- Are there specific times when I experience delays in shipping?
- How much of X do I have in stock?
- How much of X have I sold in the past months?
And so on. By knowing your inventory, you know your business. From there you can make informed decisions on how to manage them going forward. For instance, you’ll know if you’ll need to order 2x more than usual for Item Y, finish up the remaining stock of Item Z, or order a month in advance for Item X since it takes longer to arrive.
2. Forecast the Demand
Now that you have a basic knowledge and understanding of your stock, it’s time to analyze it and do demand forecasting. Demand forecasting is the process of predicting or estimating future demand for a product. It’s done by analyzing previous sales data, reviewing current market trends, checking external factors such as seasons or economic situations, surveying customer preferences, and researching other relevant factors to make predictions about the number of items that will be needed in the future.
Also, it aims to strike that delicate balance between having enough stock to meet customer demand and avoiding excess stocks that might lead to revenue loss or increased storage costs. Demand forecasting can help small businesses prevent lost sales due to stockouts, improve customer satisfaction, optimize inventory management, and reduce overhead costs. It can even help in your marketing campaigns, as it ensures you have enough products during your promotion period when demand is higher.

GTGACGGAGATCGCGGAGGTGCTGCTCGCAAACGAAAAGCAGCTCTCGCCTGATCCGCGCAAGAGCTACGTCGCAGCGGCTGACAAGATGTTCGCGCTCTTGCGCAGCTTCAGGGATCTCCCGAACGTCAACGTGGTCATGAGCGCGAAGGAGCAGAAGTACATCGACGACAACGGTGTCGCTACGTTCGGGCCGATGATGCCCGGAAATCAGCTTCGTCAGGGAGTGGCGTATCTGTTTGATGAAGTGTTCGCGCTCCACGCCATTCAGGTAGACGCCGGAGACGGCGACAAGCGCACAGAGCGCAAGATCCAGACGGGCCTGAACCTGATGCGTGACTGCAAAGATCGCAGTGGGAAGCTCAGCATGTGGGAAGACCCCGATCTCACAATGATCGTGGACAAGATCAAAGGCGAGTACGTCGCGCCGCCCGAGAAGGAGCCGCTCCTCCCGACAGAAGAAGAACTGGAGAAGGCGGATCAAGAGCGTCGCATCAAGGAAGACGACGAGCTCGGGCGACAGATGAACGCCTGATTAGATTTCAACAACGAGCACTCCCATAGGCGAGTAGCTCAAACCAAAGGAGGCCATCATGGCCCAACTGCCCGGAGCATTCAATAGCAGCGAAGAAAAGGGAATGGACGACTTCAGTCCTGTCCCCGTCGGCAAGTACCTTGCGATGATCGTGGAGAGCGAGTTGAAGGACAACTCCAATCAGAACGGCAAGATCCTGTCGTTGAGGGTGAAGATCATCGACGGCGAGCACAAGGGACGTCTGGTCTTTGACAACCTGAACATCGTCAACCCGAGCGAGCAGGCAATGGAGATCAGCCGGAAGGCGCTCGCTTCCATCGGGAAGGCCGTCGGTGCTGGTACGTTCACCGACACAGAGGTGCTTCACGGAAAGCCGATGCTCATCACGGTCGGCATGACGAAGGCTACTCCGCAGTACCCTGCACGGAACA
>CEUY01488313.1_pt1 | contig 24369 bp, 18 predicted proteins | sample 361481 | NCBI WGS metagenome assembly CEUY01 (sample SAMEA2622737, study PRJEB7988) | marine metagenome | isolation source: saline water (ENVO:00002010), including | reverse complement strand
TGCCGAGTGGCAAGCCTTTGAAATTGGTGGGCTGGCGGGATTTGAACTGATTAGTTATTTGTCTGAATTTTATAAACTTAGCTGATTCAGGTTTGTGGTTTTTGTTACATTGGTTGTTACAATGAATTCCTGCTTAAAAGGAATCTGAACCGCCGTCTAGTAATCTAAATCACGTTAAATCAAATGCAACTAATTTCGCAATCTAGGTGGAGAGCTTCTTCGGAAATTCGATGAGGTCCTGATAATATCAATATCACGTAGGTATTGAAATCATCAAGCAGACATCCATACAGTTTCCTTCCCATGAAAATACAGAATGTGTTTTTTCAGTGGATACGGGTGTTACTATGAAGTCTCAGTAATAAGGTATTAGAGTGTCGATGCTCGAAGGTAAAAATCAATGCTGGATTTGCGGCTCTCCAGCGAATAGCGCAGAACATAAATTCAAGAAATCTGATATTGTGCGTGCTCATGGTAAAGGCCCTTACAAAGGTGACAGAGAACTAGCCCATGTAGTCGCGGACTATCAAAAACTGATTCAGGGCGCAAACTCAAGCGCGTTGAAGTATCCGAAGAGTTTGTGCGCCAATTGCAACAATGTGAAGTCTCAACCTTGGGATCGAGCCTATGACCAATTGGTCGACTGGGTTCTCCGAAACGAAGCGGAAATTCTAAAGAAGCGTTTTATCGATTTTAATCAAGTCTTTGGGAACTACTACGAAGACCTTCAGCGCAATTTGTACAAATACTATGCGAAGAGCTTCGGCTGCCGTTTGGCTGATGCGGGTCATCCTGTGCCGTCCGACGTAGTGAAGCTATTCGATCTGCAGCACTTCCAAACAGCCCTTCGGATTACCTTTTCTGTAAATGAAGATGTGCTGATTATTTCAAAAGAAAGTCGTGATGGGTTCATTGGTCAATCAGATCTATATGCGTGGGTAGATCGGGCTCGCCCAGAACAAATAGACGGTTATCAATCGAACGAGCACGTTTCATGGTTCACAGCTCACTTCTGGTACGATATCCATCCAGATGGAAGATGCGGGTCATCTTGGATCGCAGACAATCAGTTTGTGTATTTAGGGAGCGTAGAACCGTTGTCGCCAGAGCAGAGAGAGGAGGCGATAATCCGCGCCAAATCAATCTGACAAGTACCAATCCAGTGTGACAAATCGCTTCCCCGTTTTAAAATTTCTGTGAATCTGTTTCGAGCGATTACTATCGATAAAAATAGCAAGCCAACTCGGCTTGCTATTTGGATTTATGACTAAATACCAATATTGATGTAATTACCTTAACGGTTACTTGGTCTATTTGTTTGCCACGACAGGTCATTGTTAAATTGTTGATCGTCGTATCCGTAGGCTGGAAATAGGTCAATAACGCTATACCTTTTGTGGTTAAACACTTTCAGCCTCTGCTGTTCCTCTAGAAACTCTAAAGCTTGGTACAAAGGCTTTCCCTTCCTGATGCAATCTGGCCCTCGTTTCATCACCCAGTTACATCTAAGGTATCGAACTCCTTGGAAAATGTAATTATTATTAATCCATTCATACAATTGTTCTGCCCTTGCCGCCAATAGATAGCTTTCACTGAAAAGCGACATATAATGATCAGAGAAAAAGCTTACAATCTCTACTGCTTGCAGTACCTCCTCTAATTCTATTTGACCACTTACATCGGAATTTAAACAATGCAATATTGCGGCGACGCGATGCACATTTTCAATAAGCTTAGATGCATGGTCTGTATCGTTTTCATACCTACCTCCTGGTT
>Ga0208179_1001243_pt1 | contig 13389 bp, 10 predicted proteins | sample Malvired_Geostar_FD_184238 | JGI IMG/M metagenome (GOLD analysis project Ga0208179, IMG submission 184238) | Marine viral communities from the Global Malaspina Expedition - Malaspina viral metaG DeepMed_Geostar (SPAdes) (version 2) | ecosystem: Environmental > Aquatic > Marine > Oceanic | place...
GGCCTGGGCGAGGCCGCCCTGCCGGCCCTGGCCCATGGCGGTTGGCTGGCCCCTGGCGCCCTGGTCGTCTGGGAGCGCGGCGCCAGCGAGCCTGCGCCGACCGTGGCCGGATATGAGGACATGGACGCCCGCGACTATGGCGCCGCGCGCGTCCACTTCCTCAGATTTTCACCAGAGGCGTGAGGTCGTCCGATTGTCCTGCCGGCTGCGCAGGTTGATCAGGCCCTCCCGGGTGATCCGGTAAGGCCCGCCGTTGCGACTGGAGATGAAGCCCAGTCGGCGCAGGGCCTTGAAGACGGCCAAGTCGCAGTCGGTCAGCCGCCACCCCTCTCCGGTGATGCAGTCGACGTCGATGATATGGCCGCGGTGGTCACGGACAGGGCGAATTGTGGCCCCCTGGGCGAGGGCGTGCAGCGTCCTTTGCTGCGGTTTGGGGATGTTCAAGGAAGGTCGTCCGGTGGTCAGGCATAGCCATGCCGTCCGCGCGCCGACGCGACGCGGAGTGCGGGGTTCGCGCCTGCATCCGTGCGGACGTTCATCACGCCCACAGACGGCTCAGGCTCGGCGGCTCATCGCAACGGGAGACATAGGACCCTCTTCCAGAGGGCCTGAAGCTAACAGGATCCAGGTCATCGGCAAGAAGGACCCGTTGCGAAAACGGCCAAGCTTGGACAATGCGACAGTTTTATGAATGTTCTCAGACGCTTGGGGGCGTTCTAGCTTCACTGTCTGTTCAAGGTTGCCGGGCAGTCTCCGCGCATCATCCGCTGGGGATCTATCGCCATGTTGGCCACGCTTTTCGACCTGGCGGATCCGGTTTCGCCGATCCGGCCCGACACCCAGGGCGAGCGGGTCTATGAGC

3. Invest in Inventory Tracking Software
You might think that only large businesses or mega-companies need inventory management software. Maybe you’re thinking, “I’m just a small business, surely I can manage my own stock since there’s not a lot!”. But in reality, you couldn’t be more wrong.
An inventory management software can help you accurately track and manage your inventory. These tools can provide updates on order processing, order fulfillment, stock levels, review past sales history, and many more. Cloud-based solutions are great in particular since you can easily access them anytime, anywhere. All of this can greatly help small businesses as you wouldn’t want to waste limited resources and money. It saves you from having tons of excess stock that you won’t be able to sell or experience delays in supplies that can damage your relationship with your customers.
My consider Megaventory?
Megaventory not only upholds the principles of optimizing inventory management mentioned earlier but also functions as a powerful tool for effectively overseeing your r inventory. Our software boasts a diverse set of features that facilitate streamlined inventory management:
- Inventory Tracking and Management: Megaventory simplifies the process of monitoring and managing stock levels, ensuring meticulous record-keeping and providing real-time updates on inventory.